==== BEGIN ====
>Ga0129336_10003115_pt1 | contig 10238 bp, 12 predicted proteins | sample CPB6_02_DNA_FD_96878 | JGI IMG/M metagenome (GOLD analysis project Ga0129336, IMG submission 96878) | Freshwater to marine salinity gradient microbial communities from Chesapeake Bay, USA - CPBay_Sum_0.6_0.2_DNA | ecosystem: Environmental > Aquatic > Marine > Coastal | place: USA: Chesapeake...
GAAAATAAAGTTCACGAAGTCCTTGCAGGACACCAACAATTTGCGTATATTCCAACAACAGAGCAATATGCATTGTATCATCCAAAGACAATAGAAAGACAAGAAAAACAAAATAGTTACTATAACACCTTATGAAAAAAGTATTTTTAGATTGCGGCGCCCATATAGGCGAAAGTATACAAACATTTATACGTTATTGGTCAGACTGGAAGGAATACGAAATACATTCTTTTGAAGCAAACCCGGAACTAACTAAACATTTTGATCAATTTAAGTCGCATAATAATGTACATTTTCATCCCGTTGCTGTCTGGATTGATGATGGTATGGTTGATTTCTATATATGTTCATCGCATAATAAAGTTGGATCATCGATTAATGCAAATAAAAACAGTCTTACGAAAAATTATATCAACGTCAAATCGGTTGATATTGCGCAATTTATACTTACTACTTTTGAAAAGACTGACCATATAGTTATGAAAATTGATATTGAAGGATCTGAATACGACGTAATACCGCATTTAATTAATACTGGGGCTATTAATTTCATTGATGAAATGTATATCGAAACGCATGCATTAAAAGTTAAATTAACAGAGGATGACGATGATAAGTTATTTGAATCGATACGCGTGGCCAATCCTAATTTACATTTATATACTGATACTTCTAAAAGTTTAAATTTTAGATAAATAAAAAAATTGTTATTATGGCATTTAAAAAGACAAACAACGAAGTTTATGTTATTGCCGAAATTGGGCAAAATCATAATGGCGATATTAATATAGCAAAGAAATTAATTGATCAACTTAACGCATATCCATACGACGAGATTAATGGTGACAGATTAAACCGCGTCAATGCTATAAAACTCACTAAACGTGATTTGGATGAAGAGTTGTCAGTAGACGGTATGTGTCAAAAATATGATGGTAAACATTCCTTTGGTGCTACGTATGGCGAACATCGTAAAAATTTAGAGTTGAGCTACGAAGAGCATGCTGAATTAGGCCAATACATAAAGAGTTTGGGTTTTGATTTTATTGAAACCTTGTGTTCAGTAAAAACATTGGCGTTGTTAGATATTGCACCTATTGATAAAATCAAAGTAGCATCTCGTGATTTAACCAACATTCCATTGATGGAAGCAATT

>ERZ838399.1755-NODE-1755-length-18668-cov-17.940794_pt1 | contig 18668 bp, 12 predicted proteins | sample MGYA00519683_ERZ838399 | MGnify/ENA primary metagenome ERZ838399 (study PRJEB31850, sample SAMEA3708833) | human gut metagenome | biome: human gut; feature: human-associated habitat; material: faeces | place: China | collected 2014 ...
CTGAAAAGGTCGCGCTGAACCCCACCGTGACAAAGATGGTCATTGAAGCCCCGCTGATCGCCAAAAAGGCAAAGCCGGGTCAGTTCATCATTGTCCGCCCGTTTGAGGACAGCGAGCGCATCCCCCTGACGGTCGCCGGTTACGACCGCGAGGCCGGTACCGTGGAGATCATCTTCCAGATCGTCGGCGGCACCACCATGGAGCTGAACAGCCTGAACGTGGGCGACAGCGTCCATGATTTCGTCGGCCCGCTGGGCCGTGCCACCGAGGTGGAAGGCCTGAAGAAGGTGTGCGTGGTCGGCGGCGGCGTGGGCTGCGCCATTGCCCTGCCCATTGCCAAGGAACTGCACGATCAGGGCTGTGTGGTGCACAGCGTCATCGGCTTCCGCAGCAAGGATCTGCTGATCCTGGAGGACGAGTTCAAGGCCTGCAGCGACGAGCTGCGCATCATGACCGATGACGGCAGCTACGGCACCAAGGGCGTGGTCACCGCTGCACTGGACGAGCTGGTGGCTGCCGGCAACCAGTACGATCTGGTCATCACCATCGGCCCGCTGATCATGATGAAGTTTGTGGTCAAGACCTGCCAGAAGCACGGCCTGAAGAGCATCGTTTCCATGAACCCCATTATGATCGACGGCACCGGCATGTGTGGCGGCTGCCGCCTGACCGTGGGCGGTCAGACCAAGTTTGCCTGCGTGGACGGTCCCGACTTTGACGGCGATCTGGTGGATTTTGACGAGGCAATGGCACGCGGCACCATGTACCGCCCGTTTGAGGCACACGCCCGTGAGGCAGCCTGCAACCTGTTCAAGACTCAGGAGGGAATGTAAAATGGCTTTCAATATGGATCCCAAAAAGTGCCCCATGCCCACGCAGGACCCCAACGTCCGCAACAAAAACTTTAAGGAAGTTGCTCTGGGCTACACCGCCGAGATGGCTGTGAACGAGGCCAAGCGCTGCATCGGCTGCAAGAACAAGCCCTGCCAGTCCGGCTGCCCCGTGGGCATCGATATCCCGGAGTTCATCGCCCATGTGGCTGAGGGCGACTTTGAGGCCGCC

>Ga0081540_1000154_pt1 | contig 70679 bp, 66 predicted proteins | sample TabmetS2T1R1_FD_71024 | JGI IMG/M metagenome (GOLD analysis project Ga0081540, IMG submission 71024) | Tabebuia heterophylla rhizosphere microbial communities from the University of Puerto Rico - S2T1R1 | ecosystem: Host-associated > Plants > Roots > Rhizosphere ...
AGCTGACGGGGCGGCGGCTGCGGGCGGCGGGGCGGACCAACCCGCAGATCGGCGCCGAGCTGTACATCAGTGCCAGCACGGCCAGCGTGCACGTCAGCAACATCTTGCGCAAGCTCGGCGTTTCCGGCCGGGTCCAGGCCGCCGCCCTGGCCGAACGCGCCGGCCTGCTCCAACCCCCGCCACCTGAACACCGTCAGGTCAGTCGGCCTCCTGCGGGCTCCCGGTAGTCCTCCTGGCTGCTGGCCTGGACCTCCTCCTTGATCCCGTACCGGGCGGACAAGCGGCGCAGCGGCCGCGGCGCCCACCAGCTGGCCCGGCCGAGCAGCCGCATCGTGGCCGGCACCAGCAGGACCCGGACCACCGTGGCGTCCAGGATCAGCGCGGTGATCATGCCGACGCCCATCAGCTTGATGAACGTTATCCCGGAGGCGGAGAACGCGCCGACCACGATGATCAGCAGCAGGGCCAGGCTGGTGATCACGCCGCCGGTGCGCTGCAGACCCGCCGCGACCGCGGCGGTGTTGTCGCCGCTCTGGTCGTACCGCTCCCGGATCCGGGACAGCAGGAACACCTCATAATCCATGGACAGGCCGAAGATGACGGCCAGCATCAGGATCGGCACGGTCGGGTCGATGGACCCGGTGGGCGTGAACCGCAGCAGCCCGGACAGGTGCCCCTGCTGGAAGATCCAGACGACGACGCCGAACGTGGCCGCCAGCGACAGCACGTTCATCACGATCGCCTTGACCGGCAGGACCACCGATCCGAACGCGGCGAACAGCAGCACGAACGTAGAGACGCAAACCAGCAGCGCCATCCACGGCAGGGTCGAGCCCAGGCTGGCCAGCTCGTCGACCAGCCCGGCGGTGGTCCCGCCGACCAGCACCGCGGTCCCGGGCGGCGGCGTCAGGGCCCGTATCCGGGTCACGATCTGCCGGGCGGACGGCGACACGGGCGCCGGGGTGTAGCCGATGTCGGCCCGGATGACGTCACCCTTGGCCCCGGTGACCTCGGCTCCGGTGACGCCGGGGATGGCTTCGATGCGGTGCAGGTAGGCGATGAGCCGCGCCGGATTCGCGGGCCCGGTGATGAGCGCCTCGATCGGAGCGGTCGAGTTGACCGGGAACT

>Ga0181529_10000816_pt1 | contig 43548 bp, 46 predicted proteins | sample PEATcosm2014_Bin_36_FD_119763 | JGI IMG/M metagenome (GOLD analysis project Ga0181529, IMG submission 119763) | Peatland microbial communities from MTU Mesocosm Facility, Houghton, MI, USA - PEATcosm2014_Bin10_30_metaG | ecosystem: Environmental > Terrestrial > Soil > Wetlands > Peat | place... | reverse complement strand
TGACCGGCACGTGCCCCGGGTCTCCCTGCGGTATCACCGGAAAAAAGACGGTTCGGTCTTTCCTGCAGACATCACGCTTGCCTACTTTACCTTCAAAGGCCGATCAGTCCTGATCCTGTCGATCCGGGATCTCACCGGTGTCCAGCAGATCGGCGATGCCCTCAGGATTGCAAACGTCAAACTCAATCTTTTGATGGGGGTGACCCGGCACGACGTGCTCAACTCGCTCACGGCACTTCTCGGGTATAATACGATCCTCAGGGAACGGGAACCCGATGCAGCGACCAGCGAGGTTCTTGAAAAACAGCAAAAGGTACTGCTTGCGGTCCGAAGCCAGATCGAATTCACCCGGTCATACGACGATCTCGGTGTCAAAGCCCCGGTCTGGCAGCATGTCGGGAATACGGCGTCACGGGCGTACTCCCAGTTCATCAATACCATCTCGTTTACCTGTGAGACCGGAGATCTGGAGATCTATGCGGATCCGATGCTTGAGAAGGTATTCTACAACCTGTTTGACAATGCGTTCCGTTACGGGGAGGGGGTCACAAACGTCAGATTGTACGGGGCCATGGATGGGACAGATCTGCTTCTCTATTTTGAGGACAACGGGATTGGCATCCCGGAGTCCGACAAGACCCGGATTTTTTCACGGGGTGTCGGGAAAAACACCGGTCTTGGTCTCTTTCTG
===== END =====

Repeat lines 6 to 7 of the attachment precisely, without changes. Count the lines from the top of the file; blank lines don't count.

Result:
AGCTGACGGGGCGGCGGCTGCGGGCGGCGGGGCGGACCAACCCGCAGATCGGCGCCGAGCTGTACATCAGTGCCAGCACGGCCAGCGTGCACGTCAGCAACATCTTGCGCAAGCTCGGCGTTTCCGGCCGGGTCCAGGCCGCCGCCCTGGCCGAACGCGCCGGCCTGCTCCAACCCCCGCCACCTGAACACCGTCAGGTCAGTCGGCCTCCTGCGGGCTCCCGGTAGTCCTCCTGGCTGCTGGCCTGGACCTCCTCCTTGATCCCGTACCGGGCGGACAAGCGGCGCAGCGGCCGCGGCGCCCACCAGCTGGCCCGGCCGAGCAGCCGCATCGTGGCCGGCACCAGCAGGACCCGGACCACCGTGGCGTCCAGGATCAGCGCGGTGATCATGCCGACGCCCATCAGCTTGATGAACGTTATCCCGGAGGCGGAGAACGCGCCGACCACGATGATCAGCAGCAGGGCCAGGCTGGTGATCACGCCGCCGGTGCGCTGCAGACCCGCCGCGACCGCGGCGGTGTTGTCGCCGCTCTGGTCGTACCGCTCCCGGATCCGGGACAGCAGGAACACCTCATAATCCATGGACAGGCCGAAGATGACGGCCAGCATCAGGATCGGCACGGTCGGGTCGATGGACCCGGTGGGCGTGAACCGCAGCAGCCCGGACAGGTGCCCCTGCTGGAAGATCCAGACGACGACGCCGAACGTGGCCGCCAGCGACAGCACGTTCATCACGATCGCCTTGACCGGCAGGACCACCGATCCGAACGCGGCGAACAGCAGCACGAACGTAGAGACGCAAACCAGCAGCGCCATCCACGGCAGGGTCGAGCCCAGGCTGGCCAGCTCGTCGACCAGCCCGGCGGTGGTCCCGCCGACCAGCACCGCGGTCCCGGGCGGCGGCGTCAGGGCCCGTATCCGGGTCACGATCTGCCGGGCGGACGGCGACACGGGCGCCGGGGTGTAGCCGATGTCGGCCCGGATGACGTCACCCTTGGCCCCGGTGACCTCGGCTCCGGTGACGCCGGGGATGGCTTCGATGCGGTGCAGGTAGGCGATGAGCCGCGCCGGATTCGCGGGCCCGGTGATGAGCGCCTCGATCGGAGCGGTCGAGTTGACCGGGAACT

>Ga0181529_10000816_pt1 | contig 43548 bp, 46 predicted proteins | sample PEATcosm2014_Bin_36_FD_119763 | JGI IMG/M metagenome (GOLD analysis project Ga0181529, IMG submission 119763) | Peatland microbial communities from MTU Mesocosm Facility, Houghton, MI, USA - PEATcosm2014_Bin10_30_metaG | ecosystem: Environmental > Terrestrial > Soil > Wetlands > Peat | place... | reverse complement strand